IrI Qeiyafa Inscription 2 Found!!!

The word comes from Luke Chandler. No doubt it will be claimed by the Ap-chaeologists and their supporters as evidence that Iron IIa Jerusalem (or at least Late Iron I Qeiyafa) was as literate as late 7th C BC Lachish.

Author: pithom

An atheist with an interest in the history of the ancient Near East. Author of the Against Jebel al-Lawz Wordpress blog.

4 thoughts on “IrI Qeiyafa Inscription 2 Found!!!”

  1. But you don’t even know what the inscription says yet! Are you jumping to conclusions as some accuse Garfinkel of doing? :)

    Seriously though… with the Gezer Calendar, the Tel Zayit abecedary and the Qeiyafa inscription, it’s clear someone is writing things down in Judahite territory around C10 +/- a few years. With the ongoing excavations at Tel Burna, Tel Azekah, Socoh, and other sites in the Shephelah, maybe we’ll get a fuller picture of C10-9 Judah. We just haven’t found much from that period until Qeiyafa. Besides, who’s to say that Jerusalem was really an epicenter of the region that early? It could have been the capital, but how much material influence did it really exert in an emerging state? (Maybe U.S. states such as Illinois, Missouri, Kentucky, et al. could be rough parallels of political units with a smallish capital city that exerts less influence than other, larger cities within the borders.) No doubt the tribal element was a powerful structure for some time.


    1. But you don’t even know what the inscription says yet!

      True. I’m guessing it will be written in the same Early Alphabetic tradition as the first inscription, and, like the first inscription, have multiple readings and interpretations due to poor readability. Of course, I could be wrong-it could even be a fully legible abecedary!

      I am jumping to conclusions about the future media reaction-no matter what the inscription says, it will be used to argue that David was a Great Monarch under a literate state larger than Connecticut, and Iron I-IIa Jerusalem was just the right place for the composition of large swaths of the OT.

      Gezer was in the Kingdom of Israel, Zayit was in the Kingdom of Gath, and it is rather uncertain which political entity ruled Qeiyafa. The only Iron I-IIa inscription I know of that has been found in Benjamin is the Raddana inscription, and that is best associated with a Gibeonite (probably Saulide) kingdom, not a Jerusalemite kingdom.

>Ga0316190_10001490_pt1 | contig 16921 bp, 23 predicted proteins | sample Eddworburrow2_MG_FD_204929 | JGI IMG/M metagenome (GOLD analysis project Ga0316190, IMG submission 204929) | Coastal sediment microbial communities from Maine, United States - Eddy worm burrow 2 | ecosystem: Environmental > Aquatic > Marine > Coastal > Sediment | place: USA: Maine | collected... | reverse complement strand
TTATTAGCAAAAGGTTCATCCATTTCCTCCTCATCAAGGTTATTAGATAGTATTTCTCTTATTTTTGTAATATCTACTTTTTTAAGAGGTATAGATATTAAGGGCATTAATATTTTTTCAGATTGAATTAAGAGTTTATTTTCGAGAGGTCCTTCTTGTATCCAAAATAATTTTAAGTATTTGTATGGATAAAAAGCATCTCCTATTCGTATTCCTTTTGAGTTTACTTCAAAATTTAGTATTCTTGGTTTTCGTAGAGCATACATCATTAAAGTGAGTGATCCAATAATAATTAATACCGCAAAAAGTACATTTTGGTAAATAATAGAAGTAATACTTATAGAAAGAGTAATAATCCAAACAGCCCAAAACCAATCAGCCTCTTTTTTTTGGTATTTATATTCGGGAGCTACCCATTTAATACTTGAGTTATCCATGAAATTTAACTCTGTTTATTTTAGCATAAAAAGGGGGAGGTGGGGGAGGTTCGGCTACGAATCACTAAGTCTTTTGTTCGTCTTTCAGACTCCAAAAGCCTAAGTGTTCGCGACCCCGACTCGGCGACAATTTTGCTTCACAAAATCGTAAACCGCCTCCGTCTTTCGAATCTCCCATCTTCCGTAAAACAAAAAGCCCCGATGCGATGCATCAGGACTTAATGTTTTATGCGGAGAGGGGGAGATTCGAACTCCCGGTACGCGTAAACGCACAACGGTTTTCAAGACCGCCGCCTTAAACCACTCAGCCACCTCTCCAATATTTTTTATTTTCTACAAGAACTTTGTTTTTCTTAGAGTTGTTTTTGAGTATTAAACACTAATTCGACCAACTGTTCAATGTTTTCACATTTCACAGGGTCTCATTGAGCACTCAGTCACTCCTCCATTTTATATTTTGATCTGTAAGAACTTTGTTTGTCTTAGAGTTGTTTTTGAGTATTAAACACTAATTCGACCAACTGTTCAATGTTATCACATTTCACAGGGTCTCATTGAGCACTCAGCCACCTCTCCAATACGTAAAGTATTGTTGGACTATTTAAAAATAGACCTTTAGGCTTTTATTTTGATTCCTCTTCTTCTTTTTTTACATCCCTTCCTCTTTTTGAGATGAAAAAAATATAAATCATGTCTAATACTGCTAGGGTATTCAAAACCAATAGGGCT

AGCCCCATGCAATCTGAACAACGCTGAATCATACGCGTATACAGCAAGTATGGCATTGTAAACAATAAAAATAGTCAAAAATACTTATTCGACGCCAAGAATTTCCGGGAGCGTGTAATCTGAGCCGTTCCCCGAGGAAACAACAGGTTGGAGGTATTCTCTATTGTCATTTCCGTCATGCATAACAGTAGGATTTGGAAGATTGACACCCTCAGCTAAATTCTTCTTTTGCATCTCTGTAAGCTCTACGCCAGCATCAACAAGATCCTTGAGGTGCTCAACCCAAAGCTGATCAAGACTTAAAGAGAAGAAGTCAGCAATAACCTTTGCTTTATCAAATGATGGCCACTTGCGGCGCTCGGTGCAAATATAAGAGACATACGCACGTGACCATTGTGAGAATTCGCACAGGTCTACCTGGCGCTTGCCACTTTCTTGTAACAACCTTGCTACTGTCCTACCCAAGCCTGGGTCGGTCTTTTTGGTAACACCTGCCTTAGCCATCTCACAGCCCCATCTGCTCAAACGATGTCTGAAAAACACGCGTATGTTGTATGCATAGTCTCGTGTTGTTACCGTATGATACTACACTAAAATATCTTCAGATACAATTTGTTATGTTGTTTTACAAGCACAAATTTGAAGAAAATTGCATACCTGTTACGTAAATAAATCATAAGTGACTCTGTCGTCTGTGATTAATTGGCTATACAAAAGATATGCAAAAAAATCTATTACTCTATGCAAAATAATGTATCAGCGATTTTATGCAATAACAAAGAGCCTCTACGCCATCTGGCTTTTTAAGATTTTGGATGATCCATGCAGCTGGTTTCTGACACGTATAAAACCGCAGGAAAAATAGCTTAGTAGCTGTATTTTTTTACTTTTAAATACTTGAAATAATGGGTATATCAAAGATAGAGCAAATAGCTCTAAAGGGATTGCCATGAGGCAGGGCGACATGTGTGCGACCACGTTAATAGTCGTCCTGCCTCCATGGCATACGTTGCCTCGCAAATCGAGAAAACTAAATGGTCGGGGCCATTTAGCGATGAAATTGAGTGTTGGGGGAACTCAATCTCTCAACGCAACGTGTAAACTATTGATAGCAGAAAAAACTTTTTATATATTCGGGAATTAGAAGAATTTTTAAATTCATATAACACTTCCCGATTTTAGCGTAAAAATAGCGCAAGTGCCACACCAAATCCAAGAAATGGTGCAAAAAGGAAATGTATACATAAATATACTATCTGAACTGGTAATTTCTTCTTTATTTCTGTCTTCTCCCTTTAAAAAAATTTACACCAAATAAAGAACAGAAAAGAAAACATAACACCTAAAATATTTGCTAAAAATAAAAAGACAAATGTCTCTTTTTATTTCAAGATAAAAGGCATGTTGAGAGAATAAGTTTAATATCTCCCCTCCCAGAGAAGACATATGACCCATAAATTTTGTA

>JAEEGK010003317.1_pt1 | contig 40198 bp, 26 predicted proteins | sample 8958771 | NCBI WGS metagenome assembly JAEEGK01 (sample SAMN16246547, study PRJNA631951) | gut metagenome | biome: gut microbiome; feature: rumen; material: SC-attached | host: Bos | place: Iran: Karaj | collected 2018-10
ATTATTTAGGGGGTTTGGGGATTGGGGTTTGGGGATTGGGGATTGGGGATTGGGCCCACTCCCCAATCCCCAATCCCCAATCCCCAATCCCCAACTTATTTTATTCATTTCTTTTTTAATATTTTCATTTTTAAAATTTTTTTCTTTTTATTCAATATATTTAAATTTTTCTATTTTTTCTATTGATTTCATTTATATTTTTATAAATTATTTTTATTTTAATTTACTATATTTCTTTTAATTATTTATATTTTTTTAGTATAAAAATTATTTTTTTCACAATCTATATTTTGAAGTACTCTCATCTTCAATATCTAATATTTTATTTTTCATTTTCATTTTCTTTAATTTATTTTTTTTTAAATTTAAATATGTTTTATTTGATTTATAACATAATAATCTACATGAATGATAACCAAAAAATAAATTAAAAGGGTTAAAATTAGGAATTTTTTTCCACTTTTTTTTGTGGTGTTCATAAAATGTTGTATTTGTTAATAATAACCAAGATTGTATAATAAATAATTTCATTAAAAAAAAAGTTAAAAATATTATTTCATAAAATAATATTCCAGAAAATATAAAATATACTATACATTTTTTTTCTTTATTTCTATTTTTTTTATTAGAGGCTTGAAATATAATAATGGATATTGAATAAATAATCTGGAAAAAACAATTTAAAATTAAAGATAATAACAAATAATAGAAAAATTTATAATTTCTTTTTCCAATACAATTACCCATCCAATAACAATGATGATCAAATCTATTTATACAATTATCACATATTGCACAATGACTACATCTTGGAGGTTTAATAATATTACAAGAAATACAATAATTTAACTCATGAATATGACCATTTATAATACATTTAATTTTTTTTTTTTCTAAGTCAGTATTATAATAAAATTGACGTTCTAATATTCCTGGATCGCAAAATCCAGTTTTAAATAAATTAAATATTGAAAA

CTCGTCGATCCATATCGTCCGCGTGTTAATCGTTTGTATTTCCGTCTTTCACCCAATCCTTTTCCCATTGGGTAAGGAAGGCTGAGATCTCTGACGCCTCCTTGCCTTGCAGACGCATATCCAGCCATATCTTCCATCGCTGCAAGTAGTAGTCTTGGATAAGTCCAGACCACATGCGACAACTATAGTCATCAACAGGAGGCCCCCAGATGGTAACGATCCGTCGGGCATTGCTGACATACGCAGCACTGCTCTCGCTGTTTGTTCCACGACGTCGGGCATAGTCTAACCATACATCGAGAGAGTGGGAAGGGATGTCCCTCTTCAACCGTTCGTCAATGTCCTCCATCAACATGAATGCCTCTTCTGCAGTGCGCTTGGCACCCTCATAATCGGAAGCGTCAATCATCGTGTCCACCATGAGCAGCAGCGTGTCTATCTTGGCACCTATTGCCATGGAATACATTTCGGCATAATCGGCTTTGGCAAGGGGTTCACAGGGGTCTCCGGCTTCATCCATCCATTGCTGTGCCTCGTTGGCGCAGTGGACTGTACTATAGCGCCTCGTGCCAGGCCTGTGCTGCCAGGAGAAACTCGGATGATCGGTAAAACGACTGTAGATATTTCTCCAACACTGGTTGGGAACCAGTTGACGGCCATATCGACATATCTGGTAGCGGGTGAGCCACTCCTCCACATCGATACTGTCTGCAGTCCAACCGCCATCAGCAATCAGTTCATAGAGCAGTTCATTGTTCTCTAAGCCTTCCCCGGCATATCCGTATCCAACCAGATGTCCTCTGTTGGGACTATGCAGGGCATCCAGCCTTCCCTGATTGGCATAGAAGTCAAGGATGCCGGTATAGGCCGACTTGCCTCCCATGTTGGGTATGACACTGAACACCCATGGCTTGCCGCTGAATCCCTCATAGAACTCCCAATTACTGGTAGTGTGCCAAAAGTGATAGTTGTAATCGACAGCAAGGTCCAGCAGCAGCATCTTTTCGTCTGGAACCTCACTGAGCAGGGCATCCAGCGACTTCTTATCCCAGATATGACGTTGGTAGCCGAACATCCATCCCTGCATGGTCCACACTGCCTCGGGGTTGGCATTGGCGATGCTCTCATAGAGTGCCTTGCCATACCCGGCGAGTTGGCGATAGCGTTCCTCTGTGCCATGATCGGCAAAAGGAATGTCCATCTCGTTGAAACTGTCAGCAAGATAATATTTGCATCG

Jerusalem probably did have little non-political influence in Judah until the late 8th century BC.

      Note that I am an atheist and Low Chronology adherent.

  2. Noted. I read your “About” description. Gezer was close to Judah’s border, so any literary base there could easily extend into the surrounding regions. Zayit’s abecedary was not in Philistine script, but rather a developing Hebrew script or something close to it,so I am not certain how it can be associated with the Indo-European Philistines in Gath.

    I don’t know if you’ve yet read Finkelstein’s latest article on Qeiyafa. He is highly critical of many things at Qeiafa, including the interpretation of pretty much every major discovery, but he now suggests Qeiyafa is an Israelite site and puts its beginning in late C11. His Low Chronology dating seems to be shifting more toward a High Chronology paradigm. About a year or more ago he pushed the beginning of Iron IIa back from 900/925 to ca. 950. This puts it square in the traditional reign of Solomon. With his newest article, I’m wondering how he jives Low Chronology with an early Israelite polity able to project such significant power just a few miles from Gath. It will be interesting to see what comes out of the ground in Shephelah over the next several years.

    Best wishes,

    1. I’m not sure quite what you mean by “literary base”, but most Iron I-IIa inscriptions in Cisjordan I know of seem to have been written on the eastern coastal plain and western Shephelah. The light of literacy was probably coming from the NW (Phoenicia), not the SE (Judah).

      Zayit’s abecedary was not in Philistine script

      -True. The Zayit abecedary was written in the Phoenician tradition. It may be later than the Safi ostracon, which clearly belongs to some non-Phoenician script tradition similar to the Izbet Sartah ostracon’s.

      I read and briefly reviewed Finkelstein’s latest article on Qeiyafa. He does suggest Qeiyafa may be associated with a political entity centered around Gibeon, but I am still rather skeptical of this hypothesis. The Socoh excavations will likely clarify our understanding of the area SE of Qeiyafa in the Late Iron I. Finkelstein associates this Gibeonite polity with that ruled by the biblical Saul and views it as being destroyed not by David, but Shoshenq I. I view this idea as rather probable.

      The Low Chronology proponents moved the Early Iron IIa backward a little due to a growing realization that it was likelier Shoshenq I campaigned in the Early Iron IIa than there was a phantom Iron I settlement at Arad or that Shoshenq I erected a stele on Megiddo VIA’s ruins. The Late Iron IIa (exemplified by Megiddo VA), meanwhile, is still dated by Low Chronology proponents to the Omride era.

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